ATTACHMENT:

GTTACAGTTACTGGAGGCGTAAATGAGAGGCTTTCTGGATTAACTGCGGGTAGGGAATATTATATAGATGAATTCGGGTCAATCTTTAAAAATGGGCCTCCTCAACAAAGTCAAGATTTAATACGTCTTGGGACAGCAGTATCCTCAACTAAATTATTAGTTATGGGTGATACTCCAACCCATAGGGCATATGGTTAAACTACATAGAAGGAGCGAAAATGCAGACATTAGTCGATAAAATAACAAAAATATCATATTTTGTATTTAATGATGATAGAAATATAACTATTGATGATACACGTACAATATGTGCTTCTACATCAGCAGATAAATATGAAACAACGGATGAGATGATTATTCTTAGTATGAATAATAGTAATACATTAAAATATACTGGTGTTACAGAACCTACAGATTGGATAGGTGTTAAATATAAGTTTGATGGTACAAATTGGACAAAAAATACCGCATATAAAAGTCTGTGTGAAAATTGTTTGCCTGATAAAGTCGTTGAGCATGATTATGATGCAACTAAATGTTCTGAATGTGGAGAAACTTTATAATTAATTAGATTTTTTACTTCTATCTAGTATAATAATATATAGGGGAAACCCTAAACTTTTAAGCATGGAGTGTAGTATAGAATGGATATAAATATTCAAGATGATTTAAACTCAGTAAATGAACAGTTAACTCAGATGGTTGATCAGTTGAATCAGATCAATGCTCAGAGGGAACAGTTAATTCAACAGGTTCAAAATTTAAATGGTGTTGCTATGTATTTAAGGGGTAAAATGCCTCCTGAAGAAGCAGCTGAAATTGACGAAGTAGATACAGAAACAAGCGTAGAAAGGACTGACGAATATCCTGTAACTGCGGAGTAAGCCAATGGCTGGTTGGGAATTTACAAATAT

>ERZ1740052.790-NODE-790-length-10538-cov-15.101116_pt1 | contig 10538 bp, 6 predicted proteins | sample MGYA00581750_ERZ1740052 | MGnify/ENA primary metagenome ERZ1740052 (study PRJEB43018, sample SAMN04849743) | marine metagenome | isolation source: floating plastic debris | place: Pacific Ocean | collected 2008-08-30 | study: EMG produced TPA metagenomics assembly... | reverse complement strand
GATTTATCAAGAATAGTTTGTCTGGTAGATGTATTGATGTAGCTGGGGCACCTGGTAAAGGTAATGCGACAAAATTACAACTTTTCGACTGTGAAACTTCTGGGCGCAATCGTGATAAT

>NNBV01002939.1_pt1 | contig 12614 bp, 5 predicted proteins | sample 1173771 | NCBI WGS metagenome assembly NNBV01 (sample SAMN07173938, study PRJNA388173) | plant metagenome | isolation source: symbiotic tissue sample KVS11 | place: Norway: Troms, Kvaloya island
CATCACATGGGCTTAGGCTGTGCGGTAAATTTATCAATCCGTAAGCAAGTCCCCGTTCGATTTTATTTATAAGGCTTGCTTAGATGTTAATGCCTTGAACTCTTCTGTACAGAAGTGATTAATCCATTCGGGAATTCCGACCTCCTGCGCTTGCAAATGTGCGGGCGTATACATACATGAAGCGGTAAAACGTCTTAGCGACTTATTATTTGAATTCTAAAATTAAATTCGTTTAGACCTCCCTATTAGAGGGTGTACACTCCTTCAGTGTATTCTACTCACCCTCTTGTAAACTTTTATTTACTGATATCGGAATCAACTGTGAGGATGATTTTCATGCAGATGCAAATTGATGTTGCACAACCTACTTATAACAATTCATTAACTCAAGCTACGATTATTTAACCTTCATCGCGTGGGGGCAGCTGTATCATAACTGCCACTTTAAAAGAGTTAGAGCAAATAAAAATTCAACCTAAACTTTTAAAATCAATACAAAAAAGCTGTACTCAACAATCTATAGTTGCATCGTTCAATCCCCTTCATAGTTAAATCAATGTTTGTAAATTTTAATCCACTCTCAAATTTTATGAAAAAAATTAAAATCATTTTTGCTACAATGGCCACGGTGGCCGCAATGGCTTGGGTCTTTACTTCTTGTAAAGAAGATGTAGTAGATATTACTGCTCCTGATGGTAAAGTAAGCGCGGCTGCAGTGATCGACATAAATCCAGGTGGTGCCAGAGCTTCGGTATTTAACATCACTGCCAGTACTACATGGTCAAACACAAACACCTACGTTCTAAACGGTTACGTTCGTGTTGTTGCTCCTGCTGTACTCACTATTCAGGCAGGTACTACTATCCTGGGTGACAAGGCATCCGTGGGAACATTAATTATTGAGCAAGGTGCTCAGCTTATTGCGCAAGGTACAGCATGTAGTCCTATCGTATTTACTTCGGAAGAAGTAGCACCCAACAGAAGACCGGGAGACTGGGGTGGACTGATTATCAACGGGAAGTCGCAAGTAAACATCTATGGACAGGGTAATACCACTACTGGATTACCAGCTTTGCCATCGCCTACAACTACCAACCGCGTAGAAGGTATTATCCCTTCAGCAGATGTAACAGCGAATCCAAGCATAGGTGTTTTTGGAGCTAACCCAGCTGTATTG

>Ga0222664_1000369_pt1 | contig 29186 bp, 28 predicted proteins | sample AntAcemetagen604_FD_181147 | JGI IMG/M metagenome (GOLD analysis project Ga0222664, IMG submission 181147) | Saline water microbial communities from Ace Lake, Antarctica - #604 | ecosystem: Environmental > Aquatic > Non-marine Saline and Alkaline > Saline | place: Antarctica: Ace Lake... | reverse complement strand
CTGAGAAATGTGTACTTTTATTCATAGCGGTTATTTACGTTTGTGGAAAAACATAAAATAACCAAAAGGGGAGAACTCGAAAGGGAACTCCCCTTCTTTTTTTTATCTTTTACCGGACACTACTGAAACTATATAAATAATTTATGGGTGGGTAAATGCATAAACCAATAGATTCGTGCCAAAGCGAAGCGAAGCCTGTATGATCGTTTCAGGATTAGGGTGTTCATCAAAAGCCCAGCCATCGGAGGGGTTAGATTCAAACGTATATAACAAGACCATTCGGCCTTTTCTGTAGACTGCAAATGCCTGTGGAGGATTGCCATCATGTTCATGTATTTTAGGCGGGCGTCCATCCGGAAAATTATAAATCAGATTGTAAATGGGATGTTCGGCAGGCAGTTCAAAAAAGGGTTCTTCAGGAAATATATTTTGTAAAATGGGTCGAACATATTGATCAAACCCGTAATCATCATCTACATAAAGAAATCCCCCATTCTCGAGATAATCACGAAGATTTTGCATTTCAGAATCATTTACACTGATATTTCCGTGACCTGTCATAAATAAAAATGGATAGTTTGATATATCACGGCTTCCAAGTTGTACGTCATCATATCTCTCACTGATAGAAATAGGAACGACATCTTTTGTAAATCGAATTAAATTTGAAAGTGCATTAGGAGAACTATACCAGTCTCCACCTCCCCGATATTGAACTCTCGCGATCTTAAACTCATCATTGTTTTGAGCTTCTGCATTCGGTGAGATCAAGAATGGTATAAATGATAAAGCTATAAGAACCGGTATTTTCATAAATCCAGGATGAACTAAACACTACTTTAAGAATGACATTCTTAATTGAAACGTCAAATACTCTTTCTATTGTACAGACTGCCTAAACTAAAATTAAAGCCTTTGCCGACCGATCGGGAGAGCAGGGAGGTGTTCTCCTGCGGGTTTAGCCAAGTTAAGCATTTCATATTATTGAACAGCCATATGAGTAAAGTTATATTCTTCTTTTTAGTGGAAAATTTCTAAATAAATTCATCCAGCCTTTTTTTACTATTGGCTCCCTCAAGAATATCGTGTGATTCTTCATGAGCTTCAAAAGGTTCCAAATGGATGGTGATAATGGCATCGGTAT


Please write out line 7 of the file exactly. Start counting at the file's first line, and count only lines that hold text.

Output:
CTGAGAAATGTGTACTTTTATTCATAGCGGTTATTTACGTTTGTGGAAAAACATAAAATAACCAAAAGGGGAGAACTCGAAAGGGAACTCCCCTTCTTTTTTTTATCTTTTACCGGACACTACTGAAACTATATAAATAATTTATGGGTGGGTAAATGCATAAACCAATAGATTCGTGCCAAAGCGAAGCGAAGCCTGTATGATCGTTTCAGGATTAGGGTGTTCATCAAAAGCCCAGCCATCGGAGGGGTTAGATTCAAACGTATATAACAAGACCATTCGGCCTTTTCTGTAGACTGCAAATGCCTGTGGAGGATTGCCATCATGTTCATGTATTTTAGGCGGGCGTCCATCCGGAAAATTATAAATCAGATTGTAAATGGGATGTTCGGCAGGCAGTTCAAAAAAGGGTTCTTCAGGAAATATATTTTGTAAAATGGGTCGAACATATTGATCAAACCCGTAATCATCATCTACATAAAGAAATCCCCCATTCTCGAGATAATCACGAAGATTTTGCATTTCAGAATCATTTACACTGATATTTCCGTGACCTGTCATAAATAAAAATGGATAGTTTGATATATCACGGCTTCCAAGTTGTACGTCATCATATCTCTCACTGATAGAAATAGGAACGACATCTTTTGTAAATCGAATTAAATTTGAAAGTGCATTAGGAGAACTATACCAGTCTCCACCTCCCCGATATTGAACTCTCGCGATCTTAAACTCATCATTGTTTTGAGCTTCTGCATTCGGTGAGATCAAGAATGGTATAAATGATAAAGCTATAAGAACCGGTATTTTCATAAATCCAGGATGAACTAAACACTACTTTAAGAATGACATTCTTAATTGAAACGTCAAATACTCTTTCTATTGTACAGACTGCCTAAACTAAAATTAAAGCCTTTGCCGACCGATCGGGAGAGCAGGGAGGTGTTCTCCTGCGGGTTTAGCCAAGTTAAGCATTTCATATTATTGAACAGCCATATGAGTAAAGTTATATTCTTCTTTTTAGTGGAAAATTTCTAAATAAATTCATCCAGCCTTTTTTTACTATTGGCTCCCTCAAGAATATCGTGTGATTCTTCATGAGCTTCAAAAGGTTCCAAATGGATGGTGATAATGGCATCGGTAT